My cat’s stool is dry and she might have constipation. What is the cause and treatment? Sep 12, 2018

My cat’s stool is dry and she might have constipation. What is the cause and treatment?

Original Question: I’m a high school friend of your dad’s Clayton. Luna came from the SPCA with Royal Canin food. Her stool is dry, I tried adding a little oil but she wouldn’t eat it. Any suggestions? Also, how do I get her to use a scratching post? Thank you. - Carol Ann

Hi Carol Ann,

I appreciate you reaching out. I hope you’re doing well.

Dry stool can occur for a few different reasons. It’s the last part of the digestive tract, known as the colon, which absorbs moisture from the feces. The longer the feces stay in that location, the dryer it becomes. Supplementing the diet with oil will not ensure that the feces become more moist or lubricated. Instead, it would be ideal to try and determine the cause of this symptom.

If your cat is acting normal and appears healthy, you may not want to run off to the veterinarian for expensive diagnostics if this condition is not worsening. You could try a few different remedies to see if the issue improves. If there is an ingredient in the diet that is not being well digested, it could cause the transit of the feces to slow down. It could even create some inflammation within the gut which could interfere with proper digestion. It would be difficult to confirm this as it is usually explored by initiating different diet trials. However, you could consider starting a trial on a different diet with a different primary protein and carbohydrate and see if the issue improves. If you attempt this, I would change the diet very slowly over the course of 7-14 days and monitor the stool and your cat for any symptoms that suggest the diet is not ideal, such as diarrhea, vomiting, nausea, poor hair coat, lethargy, etc. It’s possible that a new diet with a different protein, for instance, could resolve an impaired digestive issue in your cat if it exists.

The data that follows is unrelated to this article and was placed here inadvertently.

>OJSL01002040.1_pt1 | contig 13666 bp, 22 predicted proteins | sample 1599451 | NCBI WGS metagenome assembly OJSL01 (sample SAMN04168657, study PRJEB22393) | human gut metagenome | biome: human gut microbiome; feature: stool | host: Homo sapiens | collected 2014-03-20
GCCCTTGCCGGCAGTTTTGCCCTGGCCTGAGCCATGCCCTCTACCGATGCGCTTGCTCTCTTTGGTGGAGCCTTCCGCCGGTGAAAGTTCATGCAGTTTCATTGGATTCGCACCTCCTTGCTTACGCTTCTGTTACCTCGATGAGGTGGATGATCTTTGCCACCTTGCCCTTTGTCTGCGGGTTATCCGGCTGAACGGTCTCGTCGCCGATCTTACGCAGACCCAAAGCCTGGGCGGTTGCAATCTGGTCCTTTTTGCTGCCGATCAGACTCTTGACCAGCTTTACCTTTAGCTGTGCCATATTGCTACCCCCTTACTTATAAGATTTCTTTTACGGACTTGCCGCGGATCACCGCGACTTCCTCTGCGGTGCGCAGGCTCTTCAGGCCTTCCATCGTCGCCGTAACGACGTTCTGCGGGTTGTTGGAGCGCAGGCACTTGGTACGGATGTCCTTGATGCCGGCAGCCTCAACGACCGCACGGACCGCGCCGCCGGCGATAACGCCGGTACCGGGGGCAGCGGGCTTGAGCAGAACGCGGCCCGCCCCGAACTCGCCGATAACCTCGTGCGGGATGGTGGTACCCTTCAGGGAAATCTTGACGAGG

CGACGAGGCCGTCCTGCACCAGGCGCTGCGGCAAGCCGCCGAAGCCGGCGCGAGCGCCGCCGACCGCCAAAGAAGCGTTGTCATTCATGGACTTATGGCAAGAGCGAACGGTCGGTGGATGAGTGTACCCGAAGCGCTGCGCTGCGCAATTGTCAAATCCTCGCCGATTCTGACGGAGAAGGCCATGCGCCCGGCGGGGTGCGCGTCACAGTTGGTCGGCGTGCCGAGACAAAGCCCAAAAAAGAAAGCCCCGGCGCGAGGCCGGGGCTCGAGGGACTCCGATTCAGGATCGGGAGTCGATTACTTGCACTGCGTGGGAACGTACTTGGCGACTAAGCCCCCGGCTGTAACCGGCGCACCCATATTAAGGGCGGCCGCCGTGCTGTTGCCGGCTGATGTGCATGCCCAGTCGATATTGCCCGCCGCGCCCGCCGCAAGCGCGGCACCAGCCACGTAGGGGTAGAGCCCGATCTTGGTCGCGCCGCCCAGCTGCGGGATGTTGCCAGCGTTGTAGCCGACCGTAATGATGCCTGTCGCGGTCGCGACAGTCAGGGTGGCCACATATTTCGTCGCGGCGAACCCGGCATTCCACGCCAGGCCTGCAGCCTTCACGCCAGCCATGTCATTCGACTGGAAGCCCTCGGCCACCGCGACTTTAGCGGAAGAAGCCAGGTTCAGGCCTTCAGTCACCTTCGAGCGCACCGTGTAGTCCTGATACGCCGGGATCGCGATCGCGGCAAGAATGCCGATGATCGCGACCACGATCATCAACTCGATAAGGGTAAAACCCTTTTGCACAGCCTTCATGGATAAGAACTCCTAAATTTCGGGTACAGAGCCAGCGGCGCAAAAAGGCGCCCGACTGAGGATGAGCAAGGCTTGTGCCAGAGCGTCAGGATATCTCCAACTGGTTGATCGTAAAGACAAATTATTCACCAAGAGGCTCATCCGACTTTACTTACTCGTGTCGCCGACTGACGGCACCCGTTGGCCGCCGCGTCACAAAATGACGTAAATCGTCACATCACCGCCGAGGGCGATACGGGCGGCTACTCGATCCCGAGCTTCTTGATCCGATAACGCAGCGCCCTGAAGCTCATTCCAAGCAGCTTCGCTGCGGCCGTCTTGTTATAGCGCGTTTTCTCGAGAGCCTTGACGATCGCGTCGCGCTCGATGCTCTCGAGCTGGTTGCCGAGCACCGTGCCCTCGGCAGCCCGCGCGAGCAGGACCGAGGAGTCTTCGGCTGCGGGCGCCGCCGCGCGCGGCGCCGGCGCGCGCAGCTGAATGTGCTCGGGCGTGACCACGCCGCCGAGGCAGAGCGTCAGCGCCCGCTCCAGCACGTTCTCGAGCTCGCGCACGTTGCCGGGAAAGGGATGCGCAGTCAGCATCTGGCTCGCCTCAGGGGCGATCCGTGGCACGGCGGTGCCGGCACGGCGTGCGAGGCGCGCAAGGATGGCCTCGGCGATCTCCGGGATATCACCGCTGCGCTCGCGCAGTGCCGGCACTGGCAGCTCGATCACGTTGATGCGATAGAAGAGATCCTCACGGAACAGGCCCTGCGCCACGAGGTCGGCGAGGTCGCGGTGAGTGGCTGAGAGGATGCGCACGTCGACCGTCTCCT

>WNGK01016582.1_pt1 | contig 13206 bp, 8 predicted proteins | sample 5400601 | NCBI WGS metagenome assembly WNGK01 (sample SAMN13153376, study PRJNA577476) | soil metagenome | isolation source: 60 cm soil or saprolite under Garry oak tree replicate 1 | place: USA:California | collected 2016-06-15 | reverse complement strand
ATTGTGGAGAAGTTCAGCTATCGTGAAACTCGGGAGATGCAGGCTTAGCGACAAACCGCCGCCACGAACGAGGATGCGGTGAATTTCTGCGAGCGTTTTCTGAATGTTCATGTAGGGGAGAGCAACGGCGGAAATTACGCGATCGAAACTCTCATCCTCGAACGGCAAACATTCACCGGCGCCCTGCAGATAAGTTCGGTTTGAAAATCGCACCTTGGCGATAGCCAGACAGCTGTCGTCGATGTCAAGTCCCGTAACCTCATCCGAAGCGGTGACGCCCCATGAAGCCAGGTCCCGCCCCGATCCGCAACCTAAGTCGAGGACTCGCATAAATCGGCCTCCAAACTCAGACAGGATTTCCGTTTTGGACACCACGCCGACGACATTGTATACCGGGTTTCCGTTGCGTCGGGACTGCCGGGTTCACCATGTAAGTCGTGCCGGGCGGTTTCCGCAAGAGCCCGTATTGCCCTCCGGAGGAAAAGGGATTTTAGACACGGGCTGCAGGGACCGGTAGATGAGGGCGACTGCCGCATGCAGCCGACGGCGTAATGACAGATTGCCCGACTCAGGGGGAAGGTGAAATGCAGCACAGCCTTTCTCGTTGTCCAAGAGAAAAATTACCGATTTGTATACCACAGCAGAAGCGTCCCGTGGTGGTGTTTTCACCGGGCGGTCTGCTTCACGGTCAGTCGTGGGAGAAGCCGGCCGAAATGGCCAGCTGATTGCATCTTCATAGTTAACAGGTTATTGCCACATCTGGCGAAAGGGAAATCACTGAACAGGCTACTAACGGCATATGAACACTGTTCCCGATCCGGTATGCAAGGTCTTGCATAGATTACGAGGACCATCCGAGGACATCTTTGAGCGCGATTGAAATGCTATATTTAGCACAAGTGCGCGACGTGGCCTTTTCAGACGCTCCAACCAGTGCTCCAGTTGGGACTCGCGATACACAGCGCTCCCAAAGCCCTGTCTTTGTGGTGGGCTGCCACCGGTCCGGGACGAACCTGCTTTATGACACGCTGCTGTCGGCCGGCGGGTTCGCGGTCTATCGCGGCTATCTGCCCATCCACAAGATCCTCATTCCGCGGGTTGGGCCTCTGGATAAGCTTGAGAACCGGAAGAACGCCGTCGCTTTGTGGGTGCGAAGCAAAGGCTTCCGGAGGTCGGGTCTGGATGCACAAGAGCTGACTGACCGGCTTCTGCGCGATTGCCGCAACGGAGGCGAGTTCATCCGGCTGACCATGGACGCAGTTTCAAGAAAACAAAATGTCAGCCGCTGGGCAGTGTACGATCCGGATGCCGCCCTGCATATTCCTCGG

There are medical reasons that the feces can be dry as well. If the body has lower fluid levels and is dehydrated, then more water will be drawn out of the feces to try and rehydrate. This can occur when a cat has conditions that contribute to dehydration such as diabetes, kidney disease or any condition that can create dehydration in the body. For this reason, if the condition doesn’t resolve, I would recommend that you have a routine physical examination, consultation and wellness blood work and urine testing performed with your veterinarian.

If no conditions are found and a diet sensitivity is not discovered, it is possible that your cat has primary constipation. This is not uncommon in cats and can be a frustrating condition to manage over time. I would recommend that you allow your regular veterinarian to make the diagnosis before considering this as a confirmed condition. If you and your veterinarian come to this conclusion, here is a thorough review of the treatment strategies for primary constipation: